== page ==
For NHL patients with residual disease that is growing despite active treatment, see Refractory NHL below.

Refractory NHL

Sometimes, standard treatments stop working well for NHL (called progressive NHL), or the lymphoma may come back very quickly (within six months of standard treatment). This is called refractory NHL. Patients with this diagnosis are encouraged to talk with doctors who are lymphoma experts to discuss options for the best treatment plan. Learn more about seeking a second opinion before starting treatment, so you are comfortable with the treatment plan chosen. This discussion may include clinical trials.

Choice of treatment for refractory NHL depends on three factors: where the cancer is, the type of treatment given previously, and the patient’s overall health. The doctor may suggest chemotherapy, stem cell transplantation, or a clinical trial. Supportive care will also be important to help relieve symptoms and side effects.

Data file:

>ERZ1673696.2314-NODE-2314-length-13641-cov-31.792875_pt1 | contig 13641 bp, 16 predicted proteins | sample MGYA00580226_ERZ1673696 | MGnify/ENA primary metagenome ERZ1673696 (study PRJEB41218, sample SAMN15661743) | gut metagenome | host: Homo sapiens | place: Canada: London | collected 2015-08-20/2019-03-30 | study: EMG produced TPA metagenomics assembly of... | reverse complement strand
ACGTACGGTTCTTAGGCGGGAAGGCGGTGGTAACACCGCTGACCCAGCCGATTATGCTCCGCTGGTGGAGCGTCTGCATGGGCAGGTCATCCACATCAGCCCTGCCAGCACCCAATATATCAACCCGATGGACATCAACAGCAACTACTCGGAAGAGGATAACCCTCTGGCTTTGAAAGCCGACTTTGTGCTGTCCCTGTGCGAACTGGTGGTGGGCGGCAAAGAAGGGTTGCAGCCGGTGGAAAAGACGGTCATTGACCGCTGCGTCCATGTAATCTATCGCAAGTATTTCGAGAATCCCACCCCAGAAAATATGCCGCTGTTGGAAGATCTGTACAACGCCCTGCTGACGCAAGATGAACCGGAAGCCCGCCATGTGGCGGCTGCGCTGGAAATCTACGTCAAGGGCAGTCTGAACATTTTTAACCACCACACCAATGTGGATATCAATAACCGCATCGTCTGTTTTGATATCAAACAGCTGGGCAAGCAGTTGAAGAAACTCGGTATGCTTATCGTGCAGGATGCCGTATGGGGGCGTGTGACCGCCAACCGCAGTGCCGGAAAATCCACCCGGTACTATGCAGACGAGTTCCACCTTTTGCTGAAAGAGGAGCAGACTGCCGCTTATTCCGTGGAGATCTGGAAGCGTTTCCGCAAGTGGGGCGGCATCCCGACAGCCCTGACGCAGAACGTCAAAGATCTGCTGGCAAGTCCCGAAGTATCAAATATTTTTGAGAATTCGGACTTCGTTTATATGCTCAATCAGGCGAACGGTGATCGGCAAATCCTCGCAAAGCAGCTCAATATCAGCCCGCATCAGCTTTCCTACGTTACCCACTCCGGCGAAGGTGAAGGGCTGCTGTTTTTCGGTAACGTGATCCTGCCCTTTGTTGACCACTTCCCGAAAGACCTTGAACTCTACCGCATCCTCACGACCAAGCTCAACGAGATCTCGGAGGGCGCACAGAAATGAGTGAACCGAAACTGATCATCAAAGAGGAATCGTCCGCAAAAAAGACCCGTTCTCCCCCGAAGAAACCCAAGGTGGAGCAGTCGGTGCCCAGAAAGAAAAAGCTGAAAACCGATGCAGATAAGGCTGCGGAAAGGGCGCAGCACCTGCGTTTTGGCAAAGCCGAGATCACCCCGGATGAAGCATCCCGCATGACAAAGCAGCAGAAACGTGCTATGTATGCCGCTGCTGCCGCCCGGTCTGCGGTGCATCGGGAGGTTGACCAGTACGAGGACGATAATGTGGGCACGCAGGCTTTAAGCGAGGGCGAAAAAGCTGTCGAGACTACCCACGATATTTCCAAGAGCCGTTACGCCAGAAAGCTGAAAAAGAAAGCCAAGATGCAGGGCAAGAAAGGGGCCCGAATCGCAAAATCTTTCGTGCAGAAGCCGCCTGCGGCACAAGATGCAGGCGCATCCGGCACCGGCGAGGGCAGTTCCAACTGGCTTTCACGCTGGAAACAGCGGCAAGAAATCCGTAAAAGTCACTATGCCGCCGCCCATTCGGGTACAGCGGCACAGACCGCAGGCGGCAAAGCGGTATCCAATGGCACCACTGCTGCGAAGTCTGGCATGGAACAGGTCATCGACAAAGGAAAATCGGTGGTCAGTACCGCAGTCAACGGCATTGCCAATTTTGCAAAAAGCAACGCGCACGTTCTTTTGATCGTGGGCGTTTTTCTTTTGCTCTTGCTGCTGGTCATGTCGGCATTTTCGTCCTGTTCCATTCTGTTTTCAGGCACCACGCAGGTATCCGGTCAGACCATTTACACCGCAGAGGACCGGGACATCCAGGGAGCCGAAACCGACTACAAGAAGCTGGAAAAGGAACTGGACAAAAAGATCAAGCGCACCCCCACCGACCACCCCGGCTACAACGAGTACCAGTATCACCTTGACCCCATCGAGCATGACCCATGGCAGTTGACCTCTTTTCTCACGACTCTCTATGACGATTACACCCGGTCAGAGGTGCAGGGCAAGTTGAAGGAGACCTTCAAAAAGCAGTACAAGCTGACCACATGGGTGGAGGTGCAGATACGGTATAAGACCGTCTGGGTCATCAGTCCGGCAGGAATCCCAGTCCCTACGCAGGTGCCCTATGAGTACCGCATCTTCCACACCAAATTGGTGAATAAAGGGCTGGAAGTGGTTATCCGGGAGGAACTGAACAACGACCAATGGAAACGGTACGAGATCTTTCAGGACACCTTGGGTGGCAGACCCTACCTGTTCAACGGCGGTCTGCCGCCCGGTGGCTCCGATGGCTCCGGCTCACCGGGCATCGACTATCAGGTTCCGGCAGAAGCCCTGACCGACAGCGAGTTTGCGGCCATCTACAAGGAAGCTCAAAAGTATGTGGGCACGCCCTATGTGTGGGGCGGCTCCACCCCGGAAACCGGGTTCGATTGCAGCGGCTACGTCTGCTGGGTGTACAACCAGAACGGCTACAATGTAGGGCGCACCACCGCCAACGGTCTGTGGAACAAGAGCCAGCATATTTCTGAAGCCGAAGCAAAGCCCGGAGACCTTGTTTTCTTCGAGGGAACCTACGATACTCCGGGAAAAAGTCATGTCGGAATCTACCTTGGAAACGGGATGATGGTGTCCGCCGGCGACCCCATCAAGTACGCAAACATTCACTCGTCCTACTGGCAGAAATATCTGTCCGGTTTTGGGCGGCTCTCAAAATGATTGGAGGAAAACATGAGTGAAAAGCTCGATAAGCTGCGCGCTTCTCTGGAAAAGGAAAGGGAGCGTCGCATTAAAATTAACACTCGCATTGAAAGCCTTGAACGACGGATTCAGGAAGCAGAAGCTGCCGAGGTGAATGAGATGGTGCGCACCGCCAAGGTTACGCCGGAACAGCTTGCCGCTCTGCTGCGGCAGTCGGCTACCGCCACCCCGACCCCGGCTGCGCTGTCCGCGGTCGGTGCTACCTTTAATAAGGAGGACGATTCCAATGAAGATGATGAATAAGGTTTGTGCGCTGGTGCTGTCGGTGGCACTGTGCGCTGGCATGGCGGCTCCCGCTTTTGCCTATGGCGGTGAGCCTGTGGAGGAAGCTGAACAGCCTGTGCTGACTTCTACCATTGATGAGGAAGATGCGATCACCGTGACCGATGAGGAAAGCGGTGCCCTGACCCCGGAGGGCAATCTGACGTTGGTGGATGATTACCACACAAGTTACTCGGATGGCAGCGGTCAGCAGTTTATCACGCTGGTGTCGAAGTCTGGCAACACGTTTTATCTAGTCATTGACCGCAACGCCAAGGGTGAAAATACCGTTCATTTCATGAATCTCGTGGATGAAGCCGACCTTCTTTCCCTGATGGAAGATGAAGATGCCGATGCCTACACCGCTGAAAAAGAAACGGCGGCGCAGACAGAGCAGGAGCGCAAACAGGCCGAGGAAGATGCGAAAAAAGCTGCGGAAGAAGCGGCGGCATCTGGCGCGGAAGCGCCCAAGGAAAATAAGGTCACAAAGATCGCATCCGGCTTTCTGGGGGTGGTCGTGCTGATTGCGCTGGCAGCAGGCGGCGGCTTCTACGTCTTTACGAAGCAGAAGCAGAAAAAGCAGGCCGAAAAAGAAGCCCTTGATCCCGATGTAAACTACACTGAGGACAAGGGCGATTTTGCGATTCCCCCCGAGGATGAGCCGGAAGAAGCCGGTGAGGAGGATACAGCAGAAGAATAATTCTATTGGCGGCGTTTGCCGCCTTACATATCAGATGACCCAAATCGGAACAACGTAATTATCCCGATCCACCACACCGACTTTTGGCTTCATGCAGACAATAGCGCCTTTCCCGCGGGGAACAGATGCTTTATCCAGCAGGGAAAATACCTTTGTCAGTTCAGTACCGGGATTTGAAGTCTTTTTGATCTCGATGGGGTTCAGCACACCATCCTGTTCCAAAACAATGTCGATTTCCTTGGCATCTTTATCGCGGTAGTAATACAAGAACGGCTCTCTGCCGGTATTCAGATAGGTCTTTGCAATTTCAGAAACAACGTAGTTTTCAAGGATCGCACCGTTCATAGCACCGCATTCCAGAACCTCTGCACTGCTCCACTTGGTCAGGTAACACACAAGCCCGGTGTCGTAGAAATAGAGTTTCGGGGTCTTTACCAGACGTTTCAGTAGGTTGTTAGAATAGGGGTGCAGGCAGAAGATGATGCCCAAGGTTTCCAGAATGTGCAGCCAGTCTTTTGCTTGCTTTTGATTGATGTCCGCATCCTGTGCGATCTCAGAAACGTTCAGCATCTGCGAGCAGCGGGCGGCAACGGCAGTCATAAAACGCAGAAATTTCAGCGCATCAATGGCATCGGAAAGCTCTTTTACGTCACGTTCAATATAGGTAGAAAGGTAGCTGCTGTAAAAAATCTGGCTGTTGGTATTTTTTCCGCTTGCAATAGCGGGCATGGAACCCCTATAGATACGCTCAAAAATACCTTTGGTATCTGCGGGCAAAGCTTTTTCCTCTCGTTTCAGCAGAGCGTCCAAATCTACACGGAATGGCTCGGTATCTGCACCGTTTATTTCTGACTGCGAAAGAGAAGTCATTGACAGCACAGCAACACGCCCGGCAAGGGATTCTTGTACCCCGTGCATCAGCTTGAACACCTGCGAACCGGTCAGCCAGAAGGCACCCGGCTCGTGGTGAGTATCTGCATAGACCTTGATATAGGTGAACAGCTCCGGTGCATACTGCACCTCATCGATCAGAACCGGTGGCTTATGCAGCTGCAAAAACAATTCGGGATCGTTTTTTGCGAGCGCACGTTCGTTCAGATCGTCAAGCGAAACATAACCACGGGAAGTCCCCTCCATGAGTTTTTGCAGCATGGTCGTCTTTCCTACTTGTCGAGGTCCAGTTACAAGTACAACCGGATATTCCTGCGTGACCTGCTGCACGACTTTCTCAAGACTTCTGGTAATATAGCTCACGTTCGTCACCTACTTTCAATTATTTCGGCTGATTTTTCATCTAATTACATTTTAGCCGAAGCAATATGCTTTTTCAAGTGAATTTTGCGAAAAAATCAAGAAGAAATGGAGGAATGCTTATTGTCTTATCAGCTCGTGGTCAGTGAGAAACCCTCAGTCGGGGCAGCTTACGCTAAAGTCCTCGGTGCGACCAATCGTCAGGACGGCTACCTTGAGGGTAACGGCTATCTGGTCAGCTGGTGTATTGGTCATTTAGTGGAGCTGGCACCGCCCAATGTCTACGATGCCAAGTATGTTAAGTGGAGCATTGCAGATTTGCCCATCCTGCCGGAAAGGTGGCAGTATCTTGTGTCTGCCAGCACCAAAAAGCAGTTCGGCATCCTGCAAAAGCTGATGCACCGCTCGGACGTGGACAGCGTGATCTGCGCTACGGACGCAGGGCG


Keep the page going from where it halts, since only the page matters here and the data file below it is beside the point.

For most patients, a diagnosis of refractory NHL is very stressful and, at times, difficult to bear. Patients and their families are encouraged to talk about the way they are feeling with doctors, nurses, social workers, or other members of the health care team. It may also be helpful to talk with other patients, including through a support group.

If treatment fails

Recovery from NHL is not always possible. If treatment is not successful or diagnosed at a very late stage, the disease may be called advanced lymphoma.

This diagnosis is stressful, and this is difficult to discuss for many people. However, people with advanced NHL, especially those with indolent lymphomas, may continue to live for a long time after a diagnosis of advanced cancer. It is important to have open and honest conversations with your doctor and health care team to express your feelings, preferences, and concerns. The health care team is there to help, and many team members have special skills, experience, and knowledge to support patients and their families. Making sure a person is physically comfortable and free from pain is extremely important.